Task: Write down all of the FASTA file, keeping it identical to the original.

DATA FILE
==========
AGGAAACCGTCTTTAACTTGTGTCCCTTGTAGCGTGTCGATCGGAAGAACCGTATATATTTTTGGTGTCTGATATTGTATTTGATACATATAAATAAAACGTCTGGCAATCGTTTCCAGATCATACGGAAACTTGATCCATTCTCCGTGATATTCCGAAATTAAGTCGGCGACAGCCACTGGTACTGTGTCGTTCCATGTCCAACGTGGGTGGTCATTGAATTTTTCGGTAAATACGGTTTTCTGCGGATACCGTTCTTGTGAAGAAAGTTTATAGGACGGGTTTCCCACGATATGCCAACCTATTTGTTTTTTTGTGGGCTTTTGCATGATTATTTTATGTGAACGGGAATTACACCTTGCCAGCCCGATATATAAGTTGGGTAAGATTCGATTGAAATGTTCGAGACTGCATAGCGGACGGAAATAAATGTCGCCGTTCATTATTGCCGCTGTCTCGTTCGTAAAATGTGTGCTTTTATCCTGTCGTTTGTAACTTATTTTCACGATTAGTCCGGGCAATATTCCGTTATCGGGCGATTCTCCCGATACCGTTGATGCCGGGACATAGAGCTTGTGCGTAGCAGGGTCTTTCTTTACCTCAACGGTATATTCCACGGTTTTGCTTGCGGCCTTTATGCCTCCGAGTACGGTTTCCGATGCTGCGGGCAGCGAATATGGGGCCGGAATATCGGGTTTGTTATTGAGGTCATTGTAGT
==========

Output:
AGGAAACCGTCTTTAACTTGTGTCCCTTGTAGCGTGTCGATCGGAAGAACCGTATATATTTTTGGTGTCTGATATTGTATTTGATACATATAAATAAAACGTCTGGCAATCGTTTCCAGATCATACGGAAACTTGATCCATTCTCCGTGATATTCCGAAATTAAGTCGGCGACAGCCACTGGTACTGTGTCGTTCCATGTCCAACGTGGGTGGTCATTGAATTTTTCGGTAAATACGGTTTTCTGCGGATACCGTTCTTGTGAAGAAAGTTTATAGGACGGGTTTCCCACGATATGCCAACCTATTTGTTTTTTTGTGGGCTTTTGCATGATTATTTTATGTGAACGGGAATTACACCTTGCCAGCCCGATATATAAGTTGGGTAAGATTCGATTGAAATGTTCGAGACTGCATAGCGGACGGAAATAAATGTCGCCGTTCATTATTGCCGCTGTCTCGTTCGTAAAATGTGTGCTTTTATCCTGTCGTTTGTAACTTATTTTCACGATTAGTCCGGGCAATATTCCGTTATCGGGCGATTCTCCCGATACCGTTGATGCCGGGACATAGAGCTTGTGCGTAGCAGGGTCTTTCTTTACCTCAACGGTATATTCCACGGTTTTGCTTGCGGCCTTTATGCCTCCGAGTACGGTTTCCGATGCTGCGGGCAGCGAATATGGGGCCGGAATATCGGGTTTGTTATTGAGGTCATTGTAGT